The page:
1. avatar Nick

    My quick responses. (1) Very hard to say. The latest Economist has an excellent overview. (2) I find him rather irritating, but he’s seen as a new face. (3) Coalition? Minority government much likelier, I’d say. (4) Remember the winner-takes-all mentality: LDs may feel compelled to let the party with most seats form a government. (5) Ironic, really: everyone’s talking about public finances, but with very little detail. (6) I agree. (7) Maybe.

  2. avatar

    Australia does have a more proportional upper chamber. The logic is probably that the government is dependent on the lower chamber, and FTPT will usually give majority governments without coalitions. On the other hand, it may seam less “dangerous” to experiment with the less powerful chamber, where PR can give smaller parties a check (but not too much influence) on the larger ones.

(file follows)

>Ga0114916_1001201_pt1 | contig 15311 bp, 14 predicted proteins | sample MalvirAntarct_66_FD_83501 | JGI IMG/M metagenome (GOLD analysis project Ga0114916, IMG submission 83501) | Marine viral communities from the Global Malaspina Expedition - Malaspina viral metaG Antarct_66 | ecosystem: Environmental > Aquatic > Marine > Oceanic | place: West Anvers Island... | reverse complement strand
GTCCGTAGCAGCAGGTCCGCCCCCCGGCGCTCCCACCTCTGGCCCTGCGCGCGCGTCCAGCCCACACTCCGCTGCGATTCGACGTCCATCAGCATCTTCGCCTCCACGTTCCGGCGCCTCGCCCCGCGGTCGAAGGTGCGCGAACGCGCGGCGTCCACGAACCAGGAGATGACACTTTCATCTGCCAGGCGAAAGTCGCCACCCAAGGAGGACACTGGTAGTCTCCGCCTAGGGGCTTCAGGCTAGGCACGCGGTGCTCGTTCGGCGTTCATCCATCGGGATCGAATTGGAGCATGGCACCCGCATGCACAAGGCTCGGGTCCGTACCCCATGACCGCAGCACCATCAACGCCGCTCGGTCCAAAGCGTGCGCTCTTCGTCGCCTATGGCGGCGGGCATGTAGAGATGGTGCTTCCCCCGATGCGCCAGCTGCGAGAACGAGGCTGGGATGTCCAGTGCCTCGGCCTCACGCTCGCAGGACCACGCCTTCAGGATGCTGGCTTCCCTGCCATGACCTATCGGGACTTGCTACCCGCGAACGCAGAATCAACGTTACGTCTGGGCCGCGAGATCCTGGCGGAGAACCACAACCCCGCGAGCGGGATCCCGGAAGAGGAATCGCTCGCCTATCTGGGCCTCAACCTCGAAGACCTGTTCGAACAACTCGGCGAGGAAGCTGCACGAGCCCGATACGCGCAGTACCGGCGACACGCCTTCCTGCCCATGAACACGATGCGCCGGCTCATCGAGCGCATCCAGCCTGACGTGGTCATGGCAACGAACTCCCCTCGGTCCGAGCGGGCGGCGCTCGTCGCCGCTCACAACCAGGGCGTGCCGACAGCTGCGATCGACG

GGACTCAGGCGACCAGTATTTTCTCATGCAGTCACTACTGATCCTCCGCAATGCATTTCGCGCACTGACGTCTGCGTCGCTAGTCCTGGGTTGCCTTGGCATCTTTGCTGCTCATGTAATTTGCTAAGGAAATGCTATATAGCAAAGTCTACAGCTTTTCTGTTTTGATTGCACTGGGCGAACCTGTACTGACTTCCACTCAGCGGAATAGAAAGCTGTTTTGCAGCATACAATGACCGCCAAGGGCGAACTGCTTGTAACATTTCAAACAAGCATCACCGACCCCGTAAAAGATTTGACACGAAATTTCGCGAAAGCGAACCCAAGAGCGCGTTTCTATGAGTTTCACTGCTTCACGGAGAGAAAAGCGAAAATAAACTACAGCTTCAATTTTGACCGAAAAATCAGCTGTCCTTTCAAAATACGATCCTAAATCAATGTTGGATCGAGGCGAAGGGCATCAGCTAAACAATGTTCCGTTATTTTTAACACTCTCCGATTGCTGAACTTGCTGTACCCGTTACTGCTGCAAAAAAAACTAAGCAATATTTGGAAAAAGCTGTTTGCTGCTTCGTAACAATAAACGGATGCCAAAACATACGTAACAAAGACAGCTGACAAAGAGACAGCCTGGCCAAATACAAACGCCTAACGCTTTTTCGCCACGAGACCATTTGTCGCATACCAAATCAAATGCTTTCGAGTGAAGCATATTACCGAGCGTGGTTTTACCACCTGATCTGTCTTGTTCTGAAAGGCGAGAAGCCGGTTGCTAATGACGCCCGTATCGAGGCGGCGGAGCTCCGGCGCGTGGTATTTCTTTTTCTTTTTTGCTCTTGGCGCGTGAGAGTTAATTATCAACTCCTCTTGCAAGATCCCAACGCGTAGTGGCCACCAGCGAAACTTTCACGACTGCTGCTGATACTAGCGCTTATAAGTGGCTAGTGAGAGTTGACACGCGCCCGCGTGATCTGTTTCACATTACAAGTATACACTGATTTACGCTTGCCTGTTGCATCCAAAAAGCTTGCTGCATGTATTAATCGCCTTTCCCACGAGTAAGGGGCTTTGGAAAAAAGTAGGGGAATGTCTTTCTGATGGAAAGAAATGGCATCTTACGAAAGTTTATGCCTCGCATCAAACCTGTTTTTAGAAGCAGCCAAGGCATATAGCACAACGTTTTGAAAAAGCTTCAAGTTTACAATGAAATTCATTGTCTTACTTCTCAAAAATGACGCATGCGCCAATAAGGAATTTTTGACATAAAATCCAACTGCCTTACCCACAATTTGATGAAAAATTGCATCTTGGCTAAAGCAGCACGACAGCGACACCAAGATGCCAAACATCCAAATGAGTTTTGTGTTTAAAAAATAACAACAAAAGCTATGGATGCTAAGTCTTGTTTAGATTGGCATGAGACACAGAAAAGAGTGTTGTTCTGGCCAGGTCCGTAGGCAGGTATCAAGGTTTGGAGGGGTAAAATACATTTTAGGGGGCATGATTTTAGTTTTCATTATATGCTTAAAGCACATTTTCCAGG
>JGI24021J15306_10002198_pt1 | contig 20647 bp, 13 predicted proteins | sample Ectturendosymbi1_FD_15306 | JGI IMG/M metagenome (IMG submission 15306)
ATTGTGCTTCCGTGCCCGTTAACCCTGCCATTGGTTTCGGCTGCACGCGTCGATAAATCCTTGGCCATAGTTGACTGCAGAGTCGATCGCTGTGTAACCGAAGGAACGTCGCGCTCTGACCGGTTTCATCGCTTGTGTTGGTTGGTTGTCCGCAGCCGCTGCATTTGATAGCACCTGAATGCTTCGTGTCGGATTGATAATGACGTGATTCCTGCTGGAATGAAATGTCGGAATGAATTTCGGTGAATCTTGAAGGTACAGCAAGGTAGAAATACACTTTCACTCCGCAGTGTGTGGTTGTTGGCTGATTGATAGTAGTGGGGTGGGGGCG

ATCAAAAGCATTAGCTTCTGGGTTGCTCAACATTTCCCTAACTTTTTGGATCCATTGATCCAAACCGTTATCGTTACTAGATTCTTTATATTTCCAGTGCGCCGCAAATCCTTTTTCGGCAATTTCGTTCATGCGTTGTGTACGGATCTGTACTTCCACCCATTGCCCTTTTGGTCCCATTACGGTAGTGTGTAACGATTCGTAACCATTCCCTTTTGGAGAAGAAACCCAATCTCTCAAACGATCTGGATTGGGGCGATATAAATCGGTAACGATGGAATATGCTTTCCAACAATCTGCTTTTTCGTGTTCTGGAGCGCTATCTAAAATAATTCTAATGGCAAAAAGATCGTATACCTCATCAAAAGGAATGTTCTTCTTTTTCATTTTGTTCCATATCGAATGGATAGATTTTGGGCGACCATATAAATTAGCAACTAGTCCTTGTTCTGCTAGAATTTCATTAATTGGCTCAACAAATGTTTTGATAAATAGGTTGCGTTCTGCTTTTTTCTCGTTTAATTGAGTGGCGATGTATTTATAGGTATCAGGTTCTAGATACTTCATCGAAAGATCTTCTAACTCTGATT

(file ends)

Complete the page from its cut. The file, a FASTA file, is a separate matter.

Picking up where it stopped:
But unlike the UK, Australia is a federal state, and two-chamber systems makes more sense there. At least having two chambers elected the same way makes little sense. Than it would probably be better to abolish the upper chamber completely, like what happened in Scandinavia.

  3. avatar

    Ah yes: Australia. Forgot about that one. But the Australian parliament looks like a very complicated institutions indeed when it comes to elections and the distribution of seats.

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